article image 8-15-23.jpgUnderstanding Community Association Insurance

August 15, 2023

Community associations—often referred to as condominium or homeowners’ associations (HOAs)—are a valuable component of the home ownership experience. These associations are tasked with implementation and enforcement of property rules designed to preserve the appearance of neighborhoods and to protect property values for members.

As rulemaking entities, community associations are faced with significant risks. To help manage those risks, community association insurance solutions serve as a foundational element of protection for the interests of the association and their communities. In this article, we explore common community association insurance coverages, giving HOAs and similar organizations the information they need to make smart insurance purchasing decisions.

To learn more about community associations insurance, visit our Tailored Community Association Plan (TCAP) page.

Primary and Specialized Coverages in Community Association Insurance Plans

The property and assets of community associations like HOAs are always at risk from incidents like criminal activity, personal injury claims, and property damage or loss due to weather or environmental factors. Management liability is also a major concern for these organizations.

Insurance protection is designed to cover against losses associated with natural and man-made acts. Common insurance coverages include:

  • Property
  • General liability
  • Hired and non-owned auto
  • Directors and officers (D&O)
  • Equipment breakdown/loss
  • Crime
  • Garagekeepers liability
  • Employee benefits liability
  • Cyber/network security

These primary coverages are often supplemented by optional specialized programs, including:

  • Workers’ compensation (where required by local/state/federal law)
  • Auto liability
  • Umbrella/excess liability
  • Property managers errors and omissions (E&O) liability

An insurer specializing in community association insurance plans can help organizations find the coverages they need to meet existing and emerging risks.

Information on Factors Influencing Coverage Limits

Coverage limits for community association and Homeowners’ Association (HOA) insurance plans are determined through a variety of factors. These plans are designed to provide protection against liability and property damage within common areas managed by the association. The limits must be carefully considered to ensure that they meet the unique needs and requirements of the community.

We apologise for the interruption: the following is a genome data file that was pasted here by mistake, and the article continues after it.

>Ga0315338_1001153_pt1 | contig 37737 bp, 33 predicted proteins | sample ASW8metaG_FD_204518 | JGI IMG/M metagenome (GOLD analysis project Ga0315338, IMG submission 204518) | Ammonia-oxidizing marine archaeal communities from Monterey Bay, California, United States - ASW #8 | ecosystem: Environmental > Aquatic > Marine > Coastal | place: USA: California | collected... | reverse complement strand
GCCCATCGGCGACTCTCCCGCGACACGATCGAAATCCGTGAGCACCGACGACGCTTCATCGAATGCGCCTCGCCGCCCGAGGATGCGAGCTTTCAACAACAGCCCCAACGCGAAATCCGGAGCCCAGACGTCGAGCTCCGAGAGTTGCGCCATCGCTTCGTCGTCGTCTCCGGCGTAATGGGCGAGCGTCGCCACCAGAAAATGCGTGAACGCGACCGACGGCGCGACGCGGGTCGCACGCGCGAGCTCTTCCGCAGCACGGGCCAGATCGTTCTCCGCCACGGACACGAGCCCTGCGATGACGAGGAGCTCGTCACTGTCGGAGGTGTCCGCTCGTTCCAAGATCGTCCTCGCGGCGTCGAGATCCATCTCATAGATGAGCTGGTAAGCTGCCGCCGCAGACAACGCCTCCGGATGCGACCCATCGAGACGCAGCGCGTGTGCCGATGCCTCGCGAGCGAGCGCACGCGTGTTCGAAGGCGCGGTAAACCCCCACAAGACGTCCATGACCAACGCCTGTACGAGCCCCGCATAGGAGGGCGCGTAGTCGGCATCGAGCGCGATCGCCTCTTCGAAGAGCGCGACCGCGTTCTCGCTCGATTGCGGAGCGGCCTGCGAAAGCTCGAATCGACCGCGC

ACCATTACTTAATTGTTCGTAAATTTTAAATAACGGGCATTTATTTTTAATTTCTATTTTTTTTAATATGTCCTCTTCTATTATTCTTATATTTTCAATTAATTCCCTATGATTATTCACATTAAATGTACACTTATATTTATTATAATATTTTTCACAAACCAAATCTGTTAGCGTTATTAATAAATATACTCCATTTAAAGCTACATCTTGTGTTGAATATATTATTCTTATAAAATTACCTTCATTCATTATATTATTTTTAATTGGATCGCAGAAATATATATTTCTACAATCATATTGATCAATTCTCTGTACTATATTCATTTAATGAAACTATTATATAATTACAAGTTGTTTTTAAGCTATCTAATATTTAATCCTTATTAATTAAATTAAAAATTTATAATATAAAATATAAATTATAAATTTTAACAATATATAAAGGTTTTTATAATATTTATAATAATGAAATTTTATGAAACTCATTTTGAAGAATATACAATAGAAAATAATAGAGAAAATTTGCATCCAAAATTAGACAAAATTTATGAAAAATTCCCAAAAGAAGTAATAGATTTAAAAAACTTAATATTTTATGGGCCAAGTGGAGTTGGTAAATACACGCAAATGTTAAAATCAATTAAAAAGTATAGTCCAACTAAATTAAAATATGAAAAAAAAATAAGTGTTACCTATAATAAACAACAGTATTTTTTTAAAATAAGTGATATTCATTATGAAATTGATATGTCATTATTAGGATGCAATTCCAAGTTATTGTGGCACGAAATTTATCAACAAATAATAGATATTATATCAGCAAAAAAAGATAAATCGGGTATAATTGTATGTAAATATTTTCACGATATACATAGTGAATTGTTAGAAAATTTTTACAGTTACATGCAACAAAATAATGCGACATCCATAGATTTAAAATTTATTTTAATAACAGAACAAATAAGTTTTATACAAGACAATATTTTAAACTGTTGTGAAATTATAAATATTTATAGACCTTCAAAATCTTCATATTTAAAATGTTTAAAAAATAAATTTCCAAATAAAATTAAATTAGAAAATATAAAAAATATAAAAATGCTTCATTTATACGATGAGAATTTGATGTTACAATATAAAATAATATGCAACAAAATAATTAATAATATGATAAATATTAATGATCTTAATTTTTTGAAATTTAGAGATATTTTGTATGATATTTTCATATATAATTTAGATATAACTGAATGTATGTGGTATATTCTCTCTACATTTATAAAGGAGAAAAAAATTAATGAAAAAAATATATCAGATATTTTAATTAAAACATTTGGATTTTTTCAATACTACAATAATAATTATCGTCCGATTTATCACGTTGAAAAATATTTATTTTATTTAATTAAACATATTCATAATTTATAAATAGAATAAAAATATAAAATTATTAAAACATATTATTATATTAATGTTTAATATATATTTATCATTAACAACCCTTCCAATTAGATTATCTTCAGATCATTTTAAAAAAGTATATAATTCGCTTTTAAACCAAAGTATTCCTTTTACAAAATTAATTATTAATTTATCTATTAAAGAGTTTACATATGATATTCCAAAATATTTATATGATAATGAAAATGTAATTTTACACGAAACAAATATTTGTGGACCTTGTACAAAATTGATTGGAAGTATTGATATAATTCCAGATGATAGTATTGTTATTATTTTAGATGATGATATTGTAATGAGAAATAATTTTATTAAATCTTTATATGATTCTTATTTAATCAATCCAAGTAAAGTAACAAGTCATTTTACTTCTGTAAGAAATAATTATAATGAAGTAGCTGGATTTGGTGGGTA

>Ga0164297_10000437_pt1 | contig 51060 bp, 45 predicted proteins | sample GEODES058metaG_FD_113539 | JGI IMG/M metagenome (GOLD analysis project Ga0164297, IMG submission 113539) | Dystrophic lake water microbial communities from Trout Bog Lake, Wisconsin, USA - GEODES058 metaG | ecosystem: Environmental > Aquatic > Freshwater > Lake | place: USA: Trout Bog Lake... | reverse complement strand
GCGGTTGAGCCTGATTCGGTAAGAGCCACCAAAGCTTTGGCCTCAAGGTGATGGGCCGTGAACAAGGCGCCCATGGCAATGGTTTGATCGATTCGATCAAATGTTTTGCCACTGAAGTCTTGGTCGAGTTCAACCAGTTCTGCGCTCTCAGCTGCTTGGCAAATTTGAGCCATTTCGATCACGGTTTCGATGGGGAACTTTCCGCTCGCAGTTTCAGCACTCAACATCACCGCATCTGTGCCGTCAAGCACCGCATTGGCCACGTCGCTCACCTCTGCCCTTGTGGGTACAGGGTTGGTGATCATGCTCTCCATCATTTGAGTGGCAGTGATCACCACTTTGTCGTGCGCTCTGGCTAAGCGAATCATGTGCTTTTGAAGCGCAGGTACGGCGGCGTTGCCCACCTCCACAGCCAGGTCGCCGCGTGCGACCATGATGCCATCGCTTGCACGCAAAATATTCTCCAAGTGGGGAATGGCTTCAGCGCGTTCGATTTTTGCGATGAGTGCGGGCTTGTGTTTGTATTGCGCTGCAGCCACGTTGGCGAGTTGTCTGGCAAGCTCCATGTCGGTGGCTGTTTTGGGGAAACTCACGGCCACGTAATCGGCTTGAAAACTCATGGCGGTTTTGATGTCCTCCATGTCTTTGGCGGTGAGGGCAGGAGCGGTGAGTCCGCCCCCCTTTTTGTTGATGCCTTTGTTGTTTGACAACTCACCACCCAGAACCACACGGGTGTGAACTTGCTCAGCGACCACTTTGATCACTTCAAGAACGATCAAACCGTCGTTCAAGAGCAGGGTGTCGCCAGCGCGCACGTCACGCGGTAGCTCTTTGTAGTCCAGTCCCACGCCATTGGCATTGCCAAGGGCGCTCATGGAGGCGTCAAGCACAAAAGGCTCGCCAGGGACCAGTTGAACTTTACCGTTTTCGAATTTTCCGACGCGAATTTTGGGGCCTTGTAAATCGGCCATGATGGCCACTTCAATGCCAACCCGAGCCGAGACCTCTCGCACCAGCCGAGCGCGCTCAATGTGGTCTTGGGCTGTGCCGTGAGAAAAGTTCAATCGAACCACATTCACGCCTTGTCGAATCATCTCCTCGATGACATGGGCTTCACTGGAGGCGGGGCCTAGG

Here’s how the coverage limits are generally determined:

  1. Property Value Assessment: This includes a careful evaluation of the value of common areas like pools, clubhouses, fitness centers, and other amenities. This valuation helps to set the coverage limits for property insurance to ensure that the replacement costs are covered in the event of damage or loss.

  2. Risk Assessment: An evaluation of the specific risks and potential liabilities of the community is conducted. This can include an assessment of safety concerns, natural disaster risks, crime rates in the area, etc. The more risks identified, the higher the coverage limits may need to be.

  3. Legal Requirements: Some states or local jurisdictions may have specific insurance requirements that dictate certain minimum coverage limits. This can include specific regulations around liability coverages, workers’ compensation, and other essential coverage types.

  4. Association Governing Documents: The association’'s governing documents might have specific requirements or stipulations about the coverage limits, including how they should be calculated. They might also outline particular coverages that must be included in the insurance plan.

  5. Past Claims History: If the association has had prior claims, this may influence the coverage limits. A history of large claims may result in a decision to increase limits, while a lack of claims may mean that existing limits are sufficient.

Your insurance provider can help you understand available coverage limits while developing solutions that meet the specific needs of the community association. As with any insurance plan, it’s essential that these limits be reviewed regularly and adjusted as needed to reflect changes in property values, risk profiles, and other factors to ensure continued adequacy of coverage. ◼